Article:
But using that analogy, he says, “Instead of doing that, be filled with the Spirit.” It is really interesting—that phrase, “be filled,” is a present tense verb: “continually be being filled”—it is literally/the literal translation: “Keep be being filled,” which means it isn’t a one-time thing. It’s like I continue to allow God to be in control of my life, and keep being filled with His Holy Spirit, so that I can accomplish what He has called me to do, which is to imitate Him. Then, out of that context, comes this passage that we’ve heard many times as husbands; and I don’t think we understand what it means.
In fact, today is the day where Ann gets to tell us men: “What does this look like to a wife?” I know every wife is different, so it might be different for your wife; but generally, it’s pretty much the same thing. In verse 25, Paul goes on to say: “Husbands, love your wives as Christ loved the church and gave Himself up for her that He might sanctify her, having cleansed her by the washing of water with the Word so that He might present the church to Himself in splendor without spot or wrinkle or any such thing that she might be holy and without blemish. In the same way, husbands should love their wives as their own bodies. He who loves his wife loves himself for no one ever hated his own flesh but nourishes and cherishes it just as Christ does the church.”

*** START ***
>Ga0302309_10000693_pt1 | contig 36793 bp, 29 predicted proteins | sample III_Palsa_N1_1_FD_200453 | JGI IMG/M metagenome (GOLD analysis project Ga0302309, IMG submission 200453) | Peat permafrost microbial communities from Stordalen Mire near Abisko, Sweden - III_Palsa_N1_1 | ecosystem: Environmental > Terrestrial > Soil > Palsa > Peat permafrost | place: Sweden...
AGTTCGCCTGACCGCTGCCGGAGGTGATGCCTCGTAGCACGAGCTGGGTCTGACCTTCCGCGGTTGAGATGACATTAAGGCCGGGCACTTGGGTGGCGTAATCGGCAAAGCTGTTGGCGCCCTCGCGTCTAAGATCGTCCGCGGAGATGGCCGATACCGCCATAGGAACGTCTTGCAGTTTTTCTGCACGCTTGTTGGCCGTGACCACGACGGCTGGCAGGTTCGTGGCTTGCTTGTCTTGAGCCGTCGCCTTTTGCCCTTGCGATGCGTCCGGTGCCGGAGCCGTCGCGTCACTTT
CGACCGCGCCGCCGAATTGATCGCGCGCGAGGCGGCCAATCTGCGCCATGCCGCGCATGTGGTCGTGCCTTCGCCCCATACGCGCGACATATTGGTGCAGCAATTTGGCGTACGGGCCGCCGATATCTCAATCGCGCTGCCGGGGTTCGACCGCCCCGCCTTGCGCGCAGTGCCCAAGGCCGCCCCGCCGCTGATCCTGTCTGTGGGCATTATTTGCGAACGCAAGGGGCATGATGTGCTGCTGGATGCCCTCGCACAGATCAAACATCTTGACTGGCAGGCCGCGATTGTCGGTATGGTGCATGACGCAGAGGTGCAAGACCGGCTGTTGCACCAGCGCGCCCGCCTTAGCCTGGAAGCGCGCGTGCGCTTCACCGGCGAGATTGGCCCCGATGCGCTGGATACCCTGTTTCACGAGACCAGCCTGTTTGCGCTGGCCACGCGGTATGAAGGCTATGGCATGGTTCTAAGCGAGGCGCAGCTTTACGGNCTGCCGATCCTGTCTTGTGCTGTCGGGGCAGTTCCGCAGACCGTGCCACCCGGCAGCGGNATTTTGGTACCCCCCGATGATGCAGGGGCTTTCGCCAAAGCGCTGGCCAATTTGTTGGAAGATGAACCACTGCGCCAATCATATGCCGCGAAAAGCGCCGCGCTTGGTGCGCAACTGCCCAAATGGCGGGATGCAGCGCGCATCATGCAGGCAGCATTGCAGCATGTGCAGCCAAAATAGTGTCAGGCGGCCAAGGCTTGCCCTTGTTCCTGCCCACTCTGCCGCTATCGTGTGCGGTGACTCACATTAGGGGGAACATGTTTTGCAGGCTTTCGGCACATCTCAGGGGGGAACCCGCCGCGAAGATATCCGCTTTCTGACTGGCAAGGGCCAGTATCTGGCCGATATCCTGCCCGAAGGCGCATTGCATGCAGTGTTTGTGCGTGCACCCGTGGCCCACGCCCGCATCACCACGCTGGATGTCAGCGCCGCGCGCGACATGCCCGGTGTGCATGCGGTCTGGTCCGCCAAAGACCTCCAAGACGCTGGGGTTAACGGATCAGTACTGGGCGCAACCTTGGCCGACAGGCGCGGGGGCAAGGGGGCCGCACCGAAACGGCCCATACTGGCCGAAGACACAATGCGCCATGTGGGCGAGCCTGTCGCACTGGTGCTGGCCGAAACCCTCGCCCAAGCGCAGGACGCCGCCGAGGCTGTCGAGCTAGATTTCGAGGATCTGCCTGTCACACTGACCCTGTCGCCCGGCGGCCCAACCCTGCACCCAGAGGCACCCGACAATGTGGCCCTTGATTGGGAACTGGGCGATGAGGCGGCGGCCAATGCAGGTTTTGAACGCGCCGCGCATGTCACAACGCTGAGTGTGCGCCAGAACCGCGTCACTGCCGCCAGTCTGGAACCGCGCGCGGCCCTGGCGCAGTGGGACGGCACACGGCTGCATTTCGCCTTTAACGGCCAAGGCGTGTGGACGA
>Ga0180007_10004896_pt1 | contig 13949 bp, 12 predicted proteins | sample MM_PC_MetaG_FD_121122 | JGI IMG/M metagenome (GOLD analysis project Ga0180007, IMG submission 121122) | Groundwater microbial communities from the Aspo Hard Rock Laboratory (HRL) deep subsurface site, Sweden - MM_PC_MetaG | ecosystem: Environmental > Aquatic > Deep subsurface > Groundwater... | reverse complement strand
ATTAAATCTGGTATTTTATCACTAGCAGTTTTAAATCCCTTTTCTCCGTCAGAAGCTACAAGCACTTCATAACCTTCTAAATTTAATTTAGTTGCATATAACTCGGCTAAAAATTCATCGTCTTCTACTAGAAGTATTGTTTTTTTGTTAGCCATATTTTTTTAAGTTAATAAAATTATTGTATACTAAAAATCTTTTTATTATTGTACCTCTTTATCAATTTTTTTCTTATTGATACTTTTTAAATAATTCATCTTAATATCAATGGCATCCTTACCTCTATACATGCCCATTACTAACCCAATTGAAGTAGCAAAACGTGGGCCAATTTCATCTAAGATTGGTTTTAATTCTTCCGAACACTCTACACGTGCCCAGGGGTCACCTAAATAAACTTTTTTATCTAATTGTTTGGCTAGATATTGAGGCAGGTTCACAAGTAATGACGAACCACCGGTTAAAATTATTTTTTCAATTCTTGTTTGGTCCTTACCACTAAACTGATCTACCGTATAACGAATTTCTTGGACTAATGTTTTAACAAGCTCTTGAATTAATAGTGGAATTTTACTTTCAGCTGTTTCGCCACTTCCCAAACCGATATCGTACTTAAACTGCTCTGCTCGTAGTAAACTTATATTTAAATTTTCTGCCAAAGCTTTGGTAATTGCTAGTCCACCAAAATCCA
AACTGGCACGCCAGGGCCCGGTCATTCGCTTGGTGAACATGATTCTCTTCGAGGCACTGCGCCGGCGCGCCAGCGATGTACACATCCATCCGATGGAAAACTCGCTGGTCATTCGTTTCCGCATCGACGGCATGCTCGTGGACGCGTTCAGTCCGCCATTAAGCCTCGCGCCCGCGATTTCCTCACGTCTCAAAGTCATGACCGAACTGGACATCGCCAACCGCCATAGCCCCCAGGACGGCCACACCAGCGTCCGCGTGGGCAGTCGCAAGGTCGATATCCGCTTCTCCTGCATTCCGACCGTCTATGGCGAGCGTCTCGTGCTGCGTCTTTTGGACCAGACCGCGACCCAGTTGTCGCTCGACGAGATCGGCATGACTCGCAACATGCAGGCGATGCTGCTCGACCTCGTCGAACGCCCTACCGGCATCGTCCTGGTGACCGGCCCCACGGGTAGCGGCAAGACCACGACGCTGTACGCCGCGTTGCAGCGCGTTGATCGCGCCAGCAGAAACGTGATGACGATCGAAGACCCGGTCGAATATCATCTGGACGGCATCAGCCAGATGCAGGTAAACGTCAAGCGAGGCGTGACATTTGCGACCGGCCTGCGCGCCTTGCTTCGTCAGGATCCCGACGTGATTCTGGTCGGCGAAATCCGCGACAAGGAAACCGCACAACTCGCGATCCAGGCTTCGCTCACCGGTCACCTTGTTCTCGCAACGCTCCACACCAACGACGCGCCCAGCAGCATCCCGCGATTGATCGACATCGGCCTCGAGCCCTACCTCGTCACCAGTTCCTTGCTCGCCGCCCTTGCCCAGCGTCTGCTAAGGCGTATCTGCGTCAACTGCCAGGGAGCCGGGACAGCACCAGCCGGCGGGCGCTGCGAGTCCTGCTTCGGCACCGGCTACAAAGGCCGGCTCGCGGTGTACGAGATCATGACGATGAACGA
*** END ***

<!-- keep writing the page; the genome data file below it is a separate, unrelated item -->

Ann: Does that make you feel pressure, as a man/as a husband? That’s a big command.
Dave: Yes, I think it makes us feel pressure; but it also makes us go, “I don’t know how to do that! [Laughter] I don’t know what that looks like,” which is why we are talking today. It’s like, “Okay; somebody help me understand what that looks like.”
So often, when I would just have a conference with men or do a message for men, I would talk about: “Okay, we want to be a vertical man, which means I want to find my life, vertically, in Christ. I want to be filled with the Holy Spirit every second as a husband, as a dad, as a man. What would that look like?” I talk about three characteristics of vertical men.